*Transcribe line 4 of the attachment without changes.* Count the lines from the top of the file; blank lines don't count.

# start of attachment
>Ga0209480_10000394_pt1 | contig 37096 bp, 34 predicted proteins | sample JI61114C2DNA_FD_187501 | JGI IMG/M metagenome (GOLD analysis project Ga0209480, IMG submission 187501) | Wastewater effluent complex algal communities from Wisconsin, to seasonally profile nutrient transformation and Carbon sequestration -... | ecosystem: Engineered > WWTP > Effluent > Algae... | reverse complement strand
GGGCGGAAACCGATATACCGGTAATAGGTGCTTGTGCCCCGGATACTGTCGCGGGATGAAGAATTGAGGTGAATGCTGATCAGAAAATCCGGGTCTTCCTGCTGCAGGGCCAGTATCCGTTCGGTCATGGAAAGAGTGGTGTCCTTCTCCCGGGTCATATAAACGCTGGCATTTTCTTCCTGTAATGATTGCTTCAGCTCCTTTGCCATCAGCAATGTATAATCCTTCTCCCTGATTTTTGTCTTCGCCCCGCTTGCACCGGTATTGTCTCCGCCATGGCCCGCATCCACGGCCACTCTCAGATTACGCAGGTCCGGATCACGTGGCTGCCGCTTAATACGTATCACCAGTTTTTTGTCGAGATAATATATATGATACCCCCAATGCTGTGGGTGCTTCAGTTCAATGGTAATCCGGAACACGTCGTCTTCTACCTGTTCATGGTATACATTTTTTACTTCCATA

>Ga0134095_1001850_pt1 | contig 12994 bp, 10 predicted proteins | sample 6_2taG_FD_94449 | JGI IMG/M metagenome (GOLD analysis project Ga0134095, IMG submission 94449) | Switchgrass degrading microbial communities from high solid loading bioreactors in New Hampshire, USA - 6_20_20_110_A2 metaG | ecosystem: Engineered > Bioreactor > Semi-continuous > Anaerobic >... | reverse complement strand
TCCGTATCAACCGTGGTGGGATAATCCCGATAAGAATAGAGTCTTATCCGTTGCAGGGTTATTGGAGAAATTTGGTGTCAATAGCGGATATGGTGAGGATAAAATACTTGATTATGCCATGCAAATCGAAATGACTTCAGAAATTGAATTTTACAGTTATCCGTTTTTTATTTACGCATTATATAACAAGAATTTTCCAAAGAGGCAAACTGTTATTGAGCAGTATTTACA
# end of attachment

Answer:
TCCGTATCAACCGTGGTGGGATAATCCCGATAAGAATAGAGTCTTATCCGTTGCAGGGTTATTGGAGAAATTTGGTGTCAATAGCGGATATGGTGAGGATAAAATACTTGATTATGCCATGCAAATCGAAATGACTTCAGAAATTGAATTTTACAGTTATCCGTTTTTTATTTACGCATTATATAACAAGAATTTTCCAAAGAGGCAAACTGTTATTGAGCAGTATTTACA